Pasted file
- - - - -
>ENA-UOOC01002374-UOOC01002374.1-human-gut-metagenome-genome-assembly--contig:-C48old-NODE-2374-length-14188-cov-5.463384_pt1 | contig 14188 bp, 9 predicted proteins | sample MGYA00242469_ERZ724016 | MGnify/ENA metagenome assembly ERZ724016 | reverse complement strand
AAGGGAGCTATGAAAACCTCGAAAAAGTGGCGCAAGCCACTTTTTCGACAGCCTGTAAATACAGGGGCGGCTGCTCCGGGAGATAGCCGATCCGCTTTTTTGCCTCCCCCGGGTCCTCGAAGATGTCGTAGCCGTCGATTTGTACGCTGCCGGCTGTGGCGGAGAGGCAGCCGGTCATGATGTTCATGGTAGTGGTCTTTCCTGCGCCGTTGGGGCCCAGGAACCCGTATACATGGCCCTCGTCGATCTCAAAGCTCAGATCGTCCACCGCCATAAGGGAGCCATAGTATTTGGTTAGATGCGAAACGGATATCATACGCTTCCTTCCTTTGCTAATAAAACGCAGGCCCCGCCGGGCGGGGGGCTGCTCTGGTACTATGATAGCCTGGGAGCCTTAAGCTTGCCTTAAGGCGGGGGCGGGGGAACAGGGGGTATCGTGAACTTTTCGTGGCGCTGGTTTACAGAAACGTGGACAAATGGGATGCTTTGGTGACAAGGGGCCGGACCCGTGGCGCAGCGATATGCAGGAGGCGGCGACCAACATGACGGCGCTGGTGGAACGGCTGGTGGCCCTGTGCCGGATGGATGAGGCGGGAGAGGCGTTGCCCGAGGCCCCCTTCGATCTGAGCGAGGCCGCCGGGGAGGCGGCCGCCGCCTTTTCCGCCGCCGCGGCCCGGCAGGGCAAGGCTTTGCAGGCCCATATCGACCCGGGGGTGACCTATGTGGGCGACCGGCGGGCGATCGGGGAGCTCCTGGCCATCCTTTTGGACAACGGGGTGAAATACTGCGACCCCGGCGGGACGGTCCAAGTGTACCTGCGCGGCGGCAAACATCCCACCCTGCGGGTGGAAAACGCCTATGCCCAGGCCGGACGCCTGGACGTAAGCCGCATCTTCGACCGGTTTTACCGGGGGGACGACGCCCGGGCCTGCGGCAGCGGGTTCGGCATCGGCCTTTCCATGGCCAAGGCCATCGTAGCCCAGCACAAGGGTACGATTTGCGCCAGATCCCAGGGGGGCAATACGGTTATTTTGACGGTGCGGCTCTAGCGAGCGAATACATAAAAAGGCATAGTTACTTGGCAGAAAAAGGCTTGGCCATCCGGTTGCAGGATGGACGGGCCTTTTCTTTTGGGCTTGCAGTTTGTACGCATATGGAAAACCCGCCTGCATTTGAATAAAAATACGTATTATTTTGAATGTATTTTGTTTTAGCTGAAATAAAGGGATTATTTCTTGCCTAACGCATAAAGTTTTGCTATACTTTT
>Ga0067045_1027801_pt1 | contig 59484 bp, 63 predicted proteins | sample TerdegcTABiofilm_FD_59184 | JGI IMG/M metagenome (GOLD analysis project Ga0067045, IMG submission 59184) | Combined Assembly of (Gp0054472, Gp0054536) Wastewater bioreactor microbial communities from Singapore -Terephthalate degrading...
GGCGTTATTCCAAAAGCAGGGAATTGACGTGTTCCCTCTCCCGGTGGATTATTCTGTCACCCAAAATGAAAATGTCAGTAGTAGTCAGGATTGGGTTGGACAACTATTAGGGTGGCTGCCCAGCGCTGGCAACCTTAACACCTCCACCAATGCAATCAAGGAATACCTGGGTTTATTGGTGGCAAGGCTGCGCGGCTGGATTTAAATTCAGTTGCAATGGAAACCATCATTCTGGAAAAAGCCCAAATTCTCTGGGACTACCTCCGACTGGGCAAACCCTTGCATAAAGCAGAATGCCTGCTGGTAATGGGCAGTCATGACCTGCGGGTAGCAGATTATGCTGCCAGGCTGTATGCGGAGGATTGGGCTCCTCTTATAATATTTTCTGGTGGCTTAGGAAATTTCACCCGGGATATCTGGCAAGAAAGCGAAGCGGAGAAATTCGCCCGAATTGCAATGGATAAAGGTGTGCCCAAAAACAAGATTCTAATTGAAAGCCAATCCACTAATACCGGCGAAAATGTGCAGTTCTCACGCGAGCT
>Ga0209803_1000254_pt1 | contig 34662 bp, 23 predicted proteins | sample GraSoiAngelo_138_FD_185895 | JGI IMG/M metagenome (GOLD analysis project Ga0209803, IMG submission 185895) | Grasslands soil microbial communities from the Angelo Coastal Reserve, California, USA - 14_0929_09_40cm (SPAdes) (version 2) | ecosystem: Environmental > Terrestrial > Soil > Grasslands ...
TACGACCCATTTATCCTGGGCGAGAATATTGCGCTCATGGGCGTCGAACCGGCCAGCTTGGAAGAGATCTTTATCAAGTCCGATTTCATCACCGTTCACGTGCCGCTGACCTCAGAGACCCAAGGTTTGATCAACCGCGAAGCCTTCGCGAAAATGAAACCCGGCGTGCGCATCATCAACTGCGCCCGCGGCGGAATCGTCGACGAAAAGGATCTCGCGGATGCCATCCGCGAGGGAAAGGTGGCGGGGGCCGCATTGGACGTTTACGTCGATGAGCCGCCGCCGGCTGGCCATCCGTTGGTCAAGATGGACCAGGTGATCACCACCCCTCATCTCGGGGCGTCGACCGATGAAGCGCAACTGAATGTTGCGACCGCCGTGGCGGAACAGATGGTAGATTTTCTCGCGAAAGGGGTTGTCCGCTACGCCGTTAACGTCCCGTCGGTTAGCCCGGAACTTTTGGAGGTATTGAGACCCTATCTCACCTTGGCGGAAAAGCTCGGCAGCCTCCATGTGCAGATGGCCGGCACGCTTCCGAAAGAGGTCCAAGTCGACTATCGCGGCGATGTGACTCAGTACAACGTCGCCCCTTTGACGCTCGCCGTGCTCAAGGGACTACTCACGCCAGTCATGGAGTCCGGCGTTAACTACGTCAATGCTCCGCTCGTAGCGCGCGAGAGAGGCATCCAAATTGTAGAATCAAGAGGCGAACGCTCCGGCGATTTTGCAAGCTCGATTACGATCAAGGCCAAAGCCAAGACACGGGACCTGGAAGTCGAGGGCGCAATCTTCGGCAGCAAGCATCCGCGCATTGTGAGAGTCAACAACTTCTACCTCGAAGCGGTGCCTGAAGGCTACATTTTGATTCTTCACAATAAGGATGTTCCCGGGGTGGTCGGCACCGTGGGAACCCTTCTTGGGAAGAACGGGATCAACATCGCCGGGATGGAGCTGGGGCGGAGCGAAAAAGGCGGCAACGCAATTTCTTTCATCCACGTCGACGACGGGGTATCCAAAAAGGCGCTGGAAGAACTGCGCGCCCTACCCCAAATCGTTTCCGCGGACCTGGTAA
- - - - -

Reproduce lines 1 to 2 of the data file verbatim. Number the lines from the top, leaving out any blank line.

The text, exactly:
>ENA-UOOC01002374-UOOC01002374.1-human-gut-metagenome-genome-assembly--contig:-C48old-NODE-2374-length-14188-cov-5.463384_pt1 | contig 14188 bp, 9 predicted proteins | sample MGYA00242469_ERZ724016 | MGnify/ENA metagenome assembly ERZ724016 | reverse complement strand
AAGGGAGCTATGAAAACCTCGAAAAAGTGGCGCAAGCCACTTTTTCGACAGCCTGTAAATACAGGGGCGGCTGCTCCGGGAGATAGCCGATCCGCTTTTTTGCCTCCCCCGGGTCCTCGAAGATGTCGTAGCCGTCGATTTGTACGCTGCCGGCTGTGGCGGAGAGGCAGCCGGTCATGATGTTCATGGTAGTGGTCTTTCCTGCGCCGTTGGGGCCCAGGAACCCGTATACATGGCCCTCGTCGATCTCAAAGCTCAGATCGTCCACCGCCATAAGGGAGCCATAGTATTTGGTTAGATGCGAAACGGATATCATACGCTTCCTTCCTTTGCTAATAAAACGCAGGCCCCGCCGGGCGGGGGGCTGCTCTGGTACTATGATAGCCTGGGAGCCTTAAGCTTGCCTTAAGGCGGGGGCGGGGGAACAGGGGGTATCGTGAACTTTTCGTGGCGCTGGTTTACAGAAACGTGGACAAATGGGATGCTTTGGTGACAAGGGGCCGGACCCGTGGCGCAGCGATATGCAGGAGGCGGCGACCAACATGACGGCGCTGGTGGAACGGCTGGTGGCCCTGTGCCGGATGGATGAGGCGGGAGAGGCGTTGCCCGAGGCCCCCTTCGATCTGAGCGAGGCCGCCGGGGAGGCGGCCGCCGCCTTTTCCGCCGCCGCGGCCCGGCAGGGCAAGGCTTTGCAGGCCCATATCGACCCGGGGGTGACCTATGTGGGCGACCGGCGGGCGATCGGGGAGCTCCTGGCCATCCTTTTGGACAACGGGGTGAAATACTGCGACCCCGGCGGGACGGTCCAAGTGTACCTGCGCGGCGGCAAACATCCCACCCTGCGGGTGGAAAACGCCTATGCCCAGGCCGGACGCCTGGACGTAAGCCGCATCTTCGACCGGTTTTACCGGGGGGACGACGCCCGGGCCTGCGGCAGCGGGTTCGGCATCGGCCTTTCCATGGCCAAGGCCATCGTAGCCCAGCACAAGGGTACGATTTGCGCCAGATCCCAGGGGGGCAATACGGTTATTTTGACGGTGCGGCTCTAGCGAGCGAATACATAAAAAGGCATAGTTACTTGGCAGAAAAAGGCTTGGCCATCCGGTTGCAGGATGGACGGGCCTTTTCTTTTGGGCTTGCAGTTTGTACGCATATGGAAAACCCGCCTGCATTTGAATAAAAATACGTATTATTTTGAATGTATTTTGTTTTAGCTGAAATAAAGGGATTATTTCTTGCCTAACGCATAAAGTTTTGCTATACTTTT